NASHVILLE, Tenn. (WTVF) — A new state law is giving Tennessee's juvenile judges a new set of tools to deal with kids committing crime.
The just-passed legislation is designed to address some of the critical breakdowns uncovered during NewsChannel 5's "Broken" investigation of Tennessee's juvenile justice system.
But the new law is not without controversy.
"This gives those juvenile judges the discretion to decide: does that child need to be in detention or not?" said the bill's House sponsor, Rep. William Lamberth, R-Portland.
During our investigation, NewsChannel 5 Investigates heard complaints about how difficult it was for judges to intervene with young offenders before they became violent.
Out on patrol with Metro Nashville Police Department's juvenile crime task force, our cameras were there as officers apprehended a 17-year-old in a stolen car, knowing that -- within three hours -- he would be released from juvenile detention.
"He's going to be right back in our communities so he can steal another car and continue to commit crimes," said then-Lt. Blaine Whited.
NewsChannel 5 Investigates asked Davidson County Juvenile Court administrator Kathy Sinback, "The law draws no distinction between stealing a candy bar and stealing a car?"
"That's absolutely true," Sinback answered, noting that state law treated all property offenses exactly the same. "Under juvenile law, they are treated the same in terms of not being able to detain them."
It was also a major point of contention for former juvenile prosecutor Jim Todd.
"The first time a 12-year-old steals a car and is arrested with some crack cocaine, they are going to get sent home that night," Todd said.
"The mother that wasn't watching them at 2 a.m. is going to get called and say come get your kid because, by law in Tennessee, they can't be detained."
Under the newly passed legislation, juvenile judges would not only be able to hold kids arrested for a crime involving serious injury or death to a victim.
Now included: burglary, aggravated burglary, especially aggravated burglary and theft of a motor vehicle.
Sumner County Juvenile Judge David Howard pushed for the legislation after seeing kids stealing cars in his county, even leading police on long chases, knowing they'd probably get to go home as soon as they were caught.
"We need time to figure out what their prior history is, have they had any prior adjudications as a delinquent? Where are their parents?" Howard told NewsChannel 5 Investigates.
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But Davidson County Juvenile Judge Sheila Calloway worries that the law could be used to lock up kids accused of less serious offenses.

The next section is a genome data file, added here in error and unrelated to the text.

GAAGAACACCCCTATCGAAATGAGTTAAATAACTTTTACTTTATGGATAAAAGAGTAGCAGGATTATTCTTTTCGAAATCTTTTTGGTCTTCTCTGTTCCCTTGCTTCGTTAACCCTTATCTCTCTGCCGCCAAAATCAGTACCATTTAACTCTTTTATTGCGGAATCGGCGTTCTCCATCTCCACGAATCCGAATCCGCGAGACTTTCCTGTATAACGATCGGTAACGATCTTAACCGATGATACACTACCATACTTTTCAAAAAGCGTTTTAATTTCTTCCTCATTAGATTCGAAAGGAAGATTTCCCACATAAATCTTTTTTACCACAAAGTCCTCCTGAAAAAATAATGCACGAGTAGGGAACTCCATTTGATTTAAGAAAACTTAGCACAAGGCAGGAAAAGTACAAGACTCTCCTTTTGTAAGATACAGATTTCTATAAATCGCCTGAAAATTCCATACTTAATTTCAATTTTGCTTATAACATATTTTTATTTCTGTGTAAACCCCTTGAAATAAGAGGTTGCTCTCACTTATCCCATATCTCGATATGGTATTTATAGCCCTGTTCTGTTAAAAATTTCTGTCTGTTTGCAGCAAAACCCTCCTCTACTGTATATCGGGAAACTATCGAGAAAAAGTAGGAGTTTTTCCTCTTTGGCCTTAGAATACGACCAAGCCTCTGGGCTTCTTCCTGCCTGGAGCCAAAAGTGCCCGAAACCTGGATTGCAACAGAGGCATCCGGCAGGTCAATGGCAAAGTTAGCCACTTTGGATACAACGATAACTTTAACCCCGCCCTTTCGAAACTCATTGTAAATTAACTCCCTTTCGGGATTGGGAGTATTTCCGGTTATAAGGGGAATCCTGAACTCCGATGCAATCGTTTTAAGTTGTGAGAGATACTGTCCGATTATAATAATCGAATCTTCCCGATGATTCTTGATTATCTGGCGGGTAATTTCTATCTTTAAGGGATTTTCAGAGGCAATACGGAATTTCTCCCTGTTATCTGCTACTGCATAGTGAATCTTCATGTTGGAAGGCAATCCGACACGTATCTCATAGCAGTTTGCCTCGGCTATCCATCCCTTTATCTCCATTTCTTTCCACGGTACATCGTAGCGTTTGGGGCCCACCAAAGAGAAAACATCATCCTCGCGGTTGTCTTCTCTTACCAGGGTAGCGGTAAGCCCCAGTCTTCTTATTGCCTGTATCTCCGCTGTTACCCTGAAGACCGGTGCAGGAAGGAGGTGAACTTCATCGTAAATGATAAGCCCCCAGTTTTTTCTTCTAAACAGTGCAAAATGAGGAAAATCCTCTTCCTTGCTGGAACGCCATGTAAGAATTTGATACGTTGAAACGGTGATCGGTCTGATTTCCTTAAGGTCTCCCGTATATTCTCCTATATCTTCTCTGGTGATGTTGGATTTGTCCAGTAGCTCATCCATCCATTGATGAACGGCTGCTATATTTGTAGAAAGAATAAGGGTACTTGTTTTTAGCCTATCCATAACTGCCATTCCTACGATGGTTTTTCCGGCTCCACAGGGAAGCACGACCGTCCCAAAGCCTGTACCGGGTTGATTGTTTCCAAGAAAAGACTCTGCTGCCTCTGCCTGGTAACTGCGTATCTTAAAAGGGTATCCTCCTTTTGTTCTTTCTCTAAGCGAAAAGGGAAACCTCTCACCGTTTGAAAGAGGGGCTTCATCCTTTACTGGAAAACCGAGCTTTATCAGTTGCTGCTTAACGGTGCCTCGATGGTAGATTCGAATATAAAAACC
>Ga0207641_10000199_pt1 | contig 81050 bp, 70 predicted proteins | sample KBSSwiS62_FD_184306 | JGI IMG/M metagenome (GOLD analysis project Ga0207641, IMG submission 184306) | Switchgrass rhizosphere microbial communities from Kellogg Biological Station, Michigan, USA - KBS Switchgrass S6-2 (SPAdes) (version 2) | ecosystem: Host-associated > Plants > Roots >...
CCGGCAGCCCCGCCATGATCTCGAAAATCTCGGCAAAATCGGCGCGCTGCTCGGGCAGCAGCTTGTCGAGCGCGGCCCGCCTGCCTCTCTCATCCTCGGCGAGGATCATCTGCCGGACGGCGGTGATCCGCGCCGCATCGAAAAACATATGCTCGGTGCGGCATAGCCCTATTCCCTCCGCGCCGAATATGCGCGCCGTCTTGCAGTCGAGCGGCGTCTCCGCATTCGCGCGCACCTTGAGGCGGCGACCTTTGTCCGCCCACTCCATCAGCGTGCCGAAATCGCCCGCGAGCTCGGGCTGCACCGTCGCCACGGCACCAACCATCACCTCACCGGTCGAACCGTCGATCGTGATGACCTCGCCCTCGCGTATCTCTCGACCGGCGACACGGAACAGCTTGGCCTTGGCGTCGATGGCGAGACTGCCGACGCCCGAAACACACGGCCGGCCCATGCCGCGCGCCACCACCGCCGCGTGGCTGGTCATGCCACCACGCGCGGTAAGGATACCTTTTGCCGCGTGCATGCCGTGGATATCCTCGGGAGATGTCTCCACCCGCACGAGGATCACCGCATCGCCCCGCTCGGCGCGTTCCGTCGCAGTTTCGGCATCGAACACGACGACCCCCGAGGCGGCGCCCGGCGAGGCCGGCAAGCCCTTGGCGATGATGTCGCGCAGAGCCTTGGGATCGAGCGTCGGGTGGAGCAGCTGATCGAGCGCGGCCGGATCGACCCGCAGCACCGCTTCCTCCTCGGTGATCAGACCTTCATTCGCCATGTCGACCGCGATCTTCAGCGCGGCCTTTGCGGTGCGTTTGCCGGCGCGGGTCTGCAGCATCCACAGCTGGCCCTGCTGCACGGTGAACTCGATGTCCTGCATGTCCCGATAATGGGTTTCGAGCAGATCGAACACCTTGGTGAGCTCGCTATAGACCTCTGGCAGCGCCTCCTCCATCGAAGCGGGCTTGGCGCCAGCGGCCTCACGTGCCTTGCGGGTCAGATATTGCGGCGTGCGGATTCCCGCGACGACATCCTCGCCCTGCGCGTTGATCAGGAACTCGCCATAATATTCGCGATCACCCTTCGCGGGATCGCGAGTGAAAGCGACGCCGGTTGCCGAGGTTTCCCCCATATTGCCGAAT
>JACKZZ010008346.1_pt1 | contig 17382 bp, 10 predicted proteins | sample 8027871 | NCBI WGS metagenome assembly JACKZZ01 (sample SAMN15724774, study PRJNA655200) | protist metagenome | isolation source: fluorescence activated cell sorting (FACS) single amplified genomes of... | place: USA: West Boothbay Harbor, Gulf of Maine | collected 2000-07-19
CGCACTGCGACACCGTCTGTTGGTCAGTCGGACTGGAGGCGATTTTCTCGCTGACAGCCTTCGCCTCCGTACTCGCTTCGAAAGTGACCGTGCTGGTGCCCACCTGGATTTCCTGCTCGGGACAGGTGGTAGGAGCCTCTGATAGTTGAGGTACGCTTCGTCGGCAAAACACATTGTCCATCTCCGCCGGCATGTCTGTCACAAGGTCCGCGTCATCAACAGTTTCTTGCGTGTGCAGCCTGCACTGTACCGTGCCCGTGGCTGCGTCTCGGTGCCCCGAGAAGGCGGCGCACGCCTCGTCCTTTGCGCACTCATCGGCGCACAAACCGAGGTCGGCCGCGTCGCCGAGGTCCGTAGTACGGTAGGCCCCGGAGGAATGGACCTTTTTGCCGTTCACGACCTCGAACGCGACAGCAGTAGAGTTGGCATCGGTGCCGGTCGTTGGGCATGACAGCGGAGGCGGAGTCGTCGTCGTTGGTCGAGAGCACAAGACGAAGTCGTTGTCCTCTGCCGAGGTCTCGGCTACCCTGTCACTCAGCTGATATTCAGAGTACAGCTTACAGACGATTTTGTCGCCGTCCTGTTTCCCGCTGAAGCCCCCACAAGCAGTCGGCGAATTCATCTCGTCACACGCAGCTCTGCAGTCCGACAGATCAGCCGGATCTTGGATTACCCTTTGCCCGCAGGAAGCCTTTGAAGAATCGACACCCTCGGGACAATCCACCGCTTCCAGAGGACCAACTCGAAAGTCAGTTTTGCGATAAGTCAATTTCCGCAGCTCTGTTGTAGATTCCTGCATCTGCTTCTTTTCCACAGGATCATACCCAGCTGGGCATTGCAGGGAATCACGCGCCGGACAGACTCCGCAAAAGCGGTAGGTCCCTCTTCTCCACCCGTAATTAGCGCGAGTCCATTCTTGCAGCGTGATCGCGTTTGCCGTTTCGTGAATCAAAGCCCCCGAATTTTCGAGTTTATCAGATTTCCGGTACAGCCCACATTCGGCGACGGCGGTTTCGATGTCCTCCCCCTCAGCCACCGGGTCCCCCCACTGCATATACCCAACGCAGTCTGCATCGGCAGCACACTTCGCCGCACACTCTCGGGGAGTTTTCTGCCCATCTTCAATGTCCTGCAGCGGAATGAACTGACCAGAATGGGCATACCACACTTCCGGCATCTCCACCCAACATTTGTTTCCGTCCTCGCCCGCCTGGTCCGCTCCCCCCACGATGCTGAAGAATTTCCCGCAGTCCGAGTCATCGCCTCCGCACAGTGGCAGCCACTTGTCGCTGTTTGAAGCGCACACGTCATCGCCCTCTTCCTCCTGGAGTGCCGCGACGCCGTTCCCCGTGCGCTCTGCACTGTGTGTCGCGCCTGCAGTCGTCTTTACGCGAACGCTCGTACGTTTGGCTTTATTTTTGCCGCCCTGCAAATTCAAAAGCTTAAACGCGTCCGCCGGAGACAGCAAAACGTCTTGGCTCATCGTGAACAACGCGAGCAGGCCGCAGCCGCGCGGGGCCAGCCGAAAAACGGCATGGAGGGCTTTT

"Some of the car thefts there may be some issues as to safety of the community -- particularly the ones that are stealing cars by force or by using weapons, yes," Calloway said.
"But if there is just a property crime then we are doing more harm when we hold children in detention."
During the debate in the state House, Democrats raised questions about another provision that would give judges the option of locking up kids in local juvenile detention facilities after they've been found guilty.
Previously, detention in local juvenile facilities was limited to 48 hours on non-school days.
Otherwise, kids had to be put in the custody of the Department of Children's Services or sent to the state system.
"It gives judges the discretion to keep children in a detention facility for however long they see as appropriate," Calloway said.
We asked, "Months?"
The judge answered, "There's no guidelines in that bill. So theoretically it could be years."
Judge Howard said he just needs another tool to try to get the attention of kids who think the juvenile system is a joke, without having to put them in state custody or transferring them to adult court.
"Number one, it's not talking about indefinite detention," Howard said.
"It's not looking at 30 days. I'd be happy with seven days, I'd be happy with 10 days. But two days, which is the current statute, which can then be served on only on-school days, becomes a problem."
Judge Calloway argued that studies have shown putting kids behind bars without treatment only makes things worse.
"It does not reduce crime. It does not help children to rehabilitate. It does not make our communities safer," she added.
"We're going backwards when we lock them up without any formalized treatment and rehabilitation."
But Howard countered that a lot of communities didn't feel safe under the old rules.
"In a system which is designed for decriminalization, we still have to have some idea of deterrence. Otherwise, then, kids begin to figure out that the juvenile court really does not have a lot of of the power."
Our NewsChannel 5 investigation also uncovered problems with kids essentially being kept in solitary confinement, sometimes for days on end.
Now a separate piece of legislation is also on its way to becoming law to reform those practices.